It’s fascinating to see now the fallout from John’s secrecy. Only after his death did the boys discover that there was a whole network of hunters out there, not just the select few (including Pastor Jim, Caleb, and Bobby) to whom John had introduced them. There, John’s secrecy worked against his sons, putting them at a disadvantage in encounters with hunters who knew all about them, but whom they didn’t know at all. It also may have been extremely protective, however, especially once John began to realize that there was something about his younger son that would raise the hackles on hunters’ necks. The boys didn’t know about the world of hunters, but few hunters ever got close enough to take their measure before they were fully grown.

 

In Bad Day at Black Rock, the boys learned another piece of the puzzle when they found out about John’s storage locker. Again, John had never placed information on it in his journal, where it might have been discovered, and he never told the boys where the truly dangerous things he’d encountered  but not destroyed – perhaps was unable to destroy – were safely locked away. When they were young, preserving their ignorance clearly would have been protective, keeping them from knowledge they weren’t ready to have and preventing any potential mischief from meddlesome curiosity by inquisitive and stubborn boys. I suspect that by the time they were old enough to have been let in on the secret, keeping it had become habit with John, part of his standard operating procedure, and until they had a need to know, operational caution dictated preserving the advantage of the information.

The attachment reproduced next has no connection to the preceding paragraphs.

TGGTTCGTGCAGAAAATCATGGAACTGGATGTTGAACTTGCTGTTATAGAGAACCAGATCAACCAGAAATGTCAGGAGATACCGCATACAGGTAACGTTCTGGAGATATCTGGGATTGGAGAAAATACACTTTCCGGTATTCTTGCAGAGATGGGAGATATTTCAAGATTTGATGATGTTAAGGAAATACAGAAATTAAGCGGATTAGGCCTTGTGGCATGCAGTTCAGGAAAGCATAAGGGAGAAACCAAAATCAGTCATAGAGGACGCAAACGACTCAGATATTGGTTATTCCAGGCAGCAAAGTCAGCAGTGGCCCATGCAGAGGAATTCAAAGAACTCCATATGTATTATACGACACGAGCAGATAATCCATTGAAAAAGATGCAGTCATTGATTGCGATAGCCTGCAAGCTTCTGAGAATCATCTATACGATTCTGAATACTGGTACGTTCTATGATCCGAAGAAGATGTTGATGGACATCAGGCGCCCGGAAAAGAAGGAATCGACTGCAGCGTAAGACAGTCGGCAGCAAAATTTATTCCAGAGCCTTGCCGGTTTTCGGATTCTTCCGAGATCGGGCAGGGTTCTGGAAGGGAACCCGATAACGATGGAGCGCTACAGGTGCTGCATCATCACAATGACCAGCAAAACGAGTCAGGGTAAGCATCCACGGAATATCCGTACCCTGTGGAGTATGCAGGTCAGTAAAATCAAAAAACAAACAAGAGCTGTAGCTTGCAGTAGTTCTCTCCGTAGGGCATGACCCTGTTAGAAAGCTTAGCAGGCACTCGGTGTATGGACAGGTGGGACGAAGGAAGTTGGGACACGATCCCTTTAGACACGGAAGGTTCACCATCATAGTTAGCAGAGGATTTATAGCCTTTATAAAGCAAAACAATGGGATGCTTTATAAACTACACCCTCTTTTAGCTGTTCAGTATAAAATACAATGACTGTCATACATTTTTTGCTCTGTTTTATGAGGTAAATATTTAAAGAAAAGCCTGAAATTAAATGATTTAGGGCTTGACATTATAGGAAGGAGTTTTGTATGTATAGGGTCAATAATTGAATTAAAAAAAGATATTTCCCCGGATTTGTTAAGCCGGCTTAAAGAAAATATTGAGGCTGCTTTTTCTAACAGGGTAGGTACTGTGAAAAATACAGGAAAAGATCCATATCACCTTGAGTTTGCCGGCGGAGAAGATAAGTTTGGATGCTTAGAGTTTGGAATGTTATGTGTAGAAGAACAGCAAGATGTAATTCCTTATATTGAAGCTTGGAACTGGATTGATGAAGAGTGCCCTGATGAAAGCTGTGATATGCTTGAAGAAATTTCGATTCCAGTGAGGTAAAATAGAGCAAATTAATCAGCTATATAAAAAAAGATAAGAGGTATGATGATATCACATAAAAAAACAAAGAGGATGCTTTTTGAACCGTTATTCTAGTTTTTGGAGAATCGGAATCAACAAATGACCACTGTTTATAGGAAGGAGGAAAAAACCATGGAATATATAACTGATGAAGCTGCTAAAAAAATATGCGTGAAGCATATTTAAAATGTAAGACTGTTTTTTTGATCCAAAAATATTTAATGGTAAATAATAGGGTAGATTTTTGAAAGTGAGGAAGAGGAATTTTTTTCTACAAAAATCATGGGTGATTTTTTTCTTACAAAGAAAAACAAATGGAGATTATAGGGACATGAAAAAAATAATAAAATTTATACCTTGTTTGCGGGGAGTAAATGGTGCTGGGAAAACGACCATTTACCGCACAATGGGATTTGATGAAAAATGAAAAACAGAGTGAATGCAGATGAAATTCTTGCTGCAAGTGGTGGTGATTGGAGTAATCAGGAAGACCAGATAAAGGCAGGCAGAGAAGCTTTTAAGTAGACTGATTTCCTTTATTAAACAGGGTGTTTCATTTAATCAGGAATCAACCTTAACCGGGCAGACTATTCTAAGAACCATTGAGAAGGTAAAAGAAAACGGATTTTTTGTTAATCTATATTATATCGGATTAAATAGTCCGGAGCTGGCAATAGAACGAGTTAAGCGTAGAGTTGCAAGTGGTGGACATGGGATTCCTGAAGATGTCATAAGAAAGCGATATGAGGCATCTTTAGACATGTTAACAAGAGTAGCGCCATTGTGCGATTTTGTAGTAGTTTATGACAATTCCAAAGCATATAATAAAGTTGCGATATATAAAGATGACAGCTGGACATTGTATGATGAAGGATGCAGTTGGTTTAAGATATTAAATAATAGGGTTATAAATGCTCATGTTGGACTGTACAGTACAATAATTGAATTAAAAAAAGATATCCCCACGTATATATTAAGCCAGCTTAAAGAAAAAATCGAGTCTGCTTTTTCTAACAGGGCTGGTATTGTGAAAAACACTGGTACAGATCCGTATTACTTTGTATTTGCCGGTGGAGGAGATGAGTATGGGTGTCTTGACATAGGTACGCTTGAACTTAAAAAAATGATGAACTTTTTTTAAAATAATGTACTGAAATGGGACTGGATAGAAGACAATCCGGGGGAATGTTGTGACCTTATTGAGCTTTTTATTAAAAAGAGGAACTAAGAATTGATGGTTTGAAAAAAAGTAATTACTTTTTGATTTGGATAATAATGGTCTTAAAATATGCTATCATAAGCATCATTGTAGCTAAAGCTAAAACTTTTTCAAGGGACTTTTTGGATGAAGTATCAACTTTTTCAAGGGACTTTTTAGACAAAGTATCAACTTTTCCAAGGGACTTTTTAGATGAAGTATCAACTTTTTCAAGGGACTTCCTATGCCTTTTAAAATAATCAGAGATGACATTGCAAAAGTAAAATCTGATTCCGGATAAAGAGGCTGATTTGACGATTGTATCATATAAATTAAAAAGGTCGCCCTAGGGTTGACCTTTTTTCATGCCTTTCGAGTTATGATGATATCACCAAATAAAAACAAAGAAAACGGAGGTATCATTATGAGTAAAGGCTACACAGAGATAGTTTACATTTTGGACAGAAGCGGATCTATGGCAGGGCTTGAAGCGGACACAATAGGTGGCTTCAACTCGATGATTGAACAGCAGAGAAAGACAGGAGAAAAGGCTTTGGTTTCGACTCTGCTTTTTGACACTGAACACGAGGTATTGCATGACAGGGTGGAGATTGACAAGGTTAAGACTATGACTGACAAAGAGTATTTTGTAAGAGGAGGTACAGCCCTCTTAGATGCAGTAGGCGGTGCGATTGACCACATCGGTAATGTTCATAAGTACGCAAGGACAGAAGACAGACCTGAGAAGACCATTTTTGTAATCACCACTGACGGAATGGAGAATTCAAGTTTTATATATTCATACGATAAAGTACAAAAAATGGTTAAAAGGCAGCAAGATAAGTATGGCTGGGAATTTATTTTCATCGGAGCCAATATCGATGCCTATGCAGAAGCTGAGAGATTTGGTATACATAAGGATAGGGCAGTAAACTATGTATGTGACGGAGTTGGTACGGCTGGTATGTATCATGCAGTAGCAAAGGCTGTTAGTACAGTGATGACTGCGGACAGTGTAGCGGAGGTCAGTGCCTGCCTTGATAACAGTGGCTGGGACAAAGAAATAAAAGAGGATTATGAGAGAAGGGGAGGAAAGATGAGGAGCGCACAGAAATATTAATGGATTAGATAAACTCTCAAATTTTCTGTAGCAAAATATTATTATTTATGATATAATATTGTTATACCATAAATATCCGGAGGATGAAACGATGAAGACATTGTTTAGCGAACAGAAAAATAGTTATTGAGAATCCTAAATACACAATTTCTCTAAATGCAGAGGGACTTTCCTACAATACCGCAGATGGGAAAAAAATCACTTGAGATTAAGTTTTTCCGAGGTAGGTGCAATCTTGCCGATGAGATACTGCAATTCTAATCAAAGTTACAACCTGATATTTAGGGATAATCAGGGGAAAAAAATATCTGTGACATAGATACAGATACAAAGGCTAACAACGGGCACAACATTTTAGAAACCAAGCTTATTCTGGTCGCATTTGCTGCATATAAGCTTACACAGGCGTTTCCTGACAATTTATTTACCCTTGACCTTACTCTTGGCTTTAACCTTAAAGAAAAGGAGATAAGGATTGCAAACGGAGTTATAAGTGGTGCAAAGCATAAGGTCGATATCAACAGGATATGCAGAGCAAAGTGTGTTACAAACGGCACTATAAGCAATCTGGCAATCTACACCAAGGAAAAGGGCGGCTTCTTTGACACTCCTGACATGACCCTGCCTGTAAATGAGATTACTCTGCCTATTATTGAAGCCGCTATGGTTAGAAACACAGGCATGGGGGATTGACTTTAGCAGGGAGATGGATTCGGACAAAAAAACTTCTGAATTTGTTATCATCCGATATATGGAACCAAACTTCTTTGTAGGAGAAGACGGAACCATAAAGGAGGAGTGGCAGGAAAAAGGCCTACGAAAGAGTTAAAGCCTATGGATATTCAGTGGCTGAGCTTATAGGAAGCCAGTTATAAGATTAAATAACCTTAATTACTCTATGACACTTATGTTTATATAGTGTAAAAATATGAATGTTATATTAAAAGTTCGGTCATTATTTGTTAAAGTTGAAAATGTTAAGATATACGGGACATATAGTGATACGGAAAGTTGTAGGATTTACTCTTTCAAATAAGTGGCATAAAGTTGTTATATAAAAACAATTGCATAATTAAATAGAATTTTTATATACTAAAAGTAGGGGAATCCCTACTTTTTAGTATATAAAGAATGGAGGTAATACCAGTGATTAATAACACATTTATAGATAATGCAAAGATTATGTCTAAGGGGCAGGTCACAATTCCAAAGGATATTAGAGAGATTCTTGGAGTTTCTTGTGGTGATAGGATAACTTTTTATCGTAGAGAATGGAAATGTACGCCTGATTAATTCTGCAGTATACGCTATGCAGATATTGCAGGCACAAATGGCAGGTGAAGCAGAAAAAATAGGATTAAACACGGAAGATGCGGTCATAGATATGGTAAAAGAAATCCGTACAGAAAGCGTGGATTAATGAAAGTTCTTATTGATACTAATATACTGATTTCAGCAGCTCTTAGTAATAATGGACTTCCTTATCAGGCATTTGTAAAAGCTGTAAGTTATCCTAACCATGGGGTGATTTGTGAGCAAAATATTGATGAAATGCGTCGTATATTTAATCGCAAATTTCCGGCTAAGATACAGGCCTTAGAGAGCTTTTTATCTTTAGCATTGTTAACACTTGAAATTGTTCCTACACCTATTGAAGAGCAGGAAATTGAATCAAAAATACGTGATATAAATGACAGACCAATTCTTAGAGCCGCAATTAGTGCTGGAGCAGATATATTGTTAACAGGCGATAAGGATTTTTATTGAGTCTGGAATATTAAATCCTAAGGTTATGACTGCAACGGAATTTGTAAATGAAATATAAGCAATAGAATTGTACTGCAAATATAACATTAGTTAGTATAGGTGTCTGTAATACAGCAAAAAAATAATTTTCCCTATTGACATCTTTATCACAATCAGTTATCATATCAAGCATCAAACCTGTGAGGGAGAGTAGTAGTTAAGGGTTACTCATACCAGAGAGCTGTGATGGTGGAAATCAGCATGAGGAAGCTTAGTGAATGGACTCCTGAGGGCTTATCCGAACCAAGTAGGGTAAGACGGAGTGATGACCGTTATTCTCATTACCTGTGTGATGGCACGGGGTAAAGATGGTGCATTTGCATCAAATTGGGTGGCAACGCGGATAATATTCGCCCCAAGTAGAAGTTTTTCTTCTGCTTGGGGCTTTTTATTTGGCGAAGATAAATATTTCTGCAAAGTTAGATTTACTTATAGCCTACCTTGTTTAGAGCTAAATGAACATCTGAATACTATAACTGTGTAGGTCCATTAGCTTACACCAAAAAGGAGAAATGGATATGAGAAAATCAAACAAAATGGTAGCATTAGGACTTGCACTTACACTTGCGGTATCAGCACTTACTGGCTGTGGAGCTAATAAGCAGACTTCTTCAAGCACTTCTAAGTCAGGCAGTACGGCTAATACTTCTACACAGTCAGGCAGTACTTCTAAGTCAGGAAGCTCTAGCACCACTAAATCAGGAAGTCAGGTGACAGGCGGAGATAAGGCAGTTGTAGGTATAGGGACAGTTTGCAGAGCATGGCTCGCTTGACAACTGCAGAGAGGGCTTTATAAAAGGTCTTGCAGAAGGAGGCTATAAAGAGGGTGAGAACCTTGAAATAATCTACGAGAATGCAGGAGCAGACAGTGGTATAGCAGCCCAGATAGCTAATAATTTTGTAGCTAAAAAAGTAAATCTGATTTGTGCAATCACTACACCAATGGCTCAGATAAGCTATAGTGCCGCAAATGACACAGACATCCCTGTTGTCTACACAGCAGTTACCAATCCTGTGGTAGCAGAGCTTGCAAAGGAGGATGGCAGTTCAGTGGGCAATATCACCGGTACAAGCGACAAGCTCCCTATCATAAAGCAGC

Fulfilling Demands of Duty

 

I mentioned John likely having had to protect the other hunters with whom he worked, in terms of keeping their identities secret even from the boys. And many of the routine secrets that both boys keep were always maintained out of the need to obey orders and fulfill their duty to their father and each other. Duty is right up there along with protecting themselves in terms of dictating that the secret of the Winchester family business be kept closely held. Thus, Sam lied to Jessica about his past through the whole of their relationship (although self-protection also likely factored into that one, since, as Dean independently learned to his loss, telling your girlfriend something totally insane about your life could lead to a quick end to a relationship), and both boys kept the secret in the schools and neighborhoods where they grew up while on the road with John. Keeping that secret from most people wasn’t a problem for any of the Winchesters.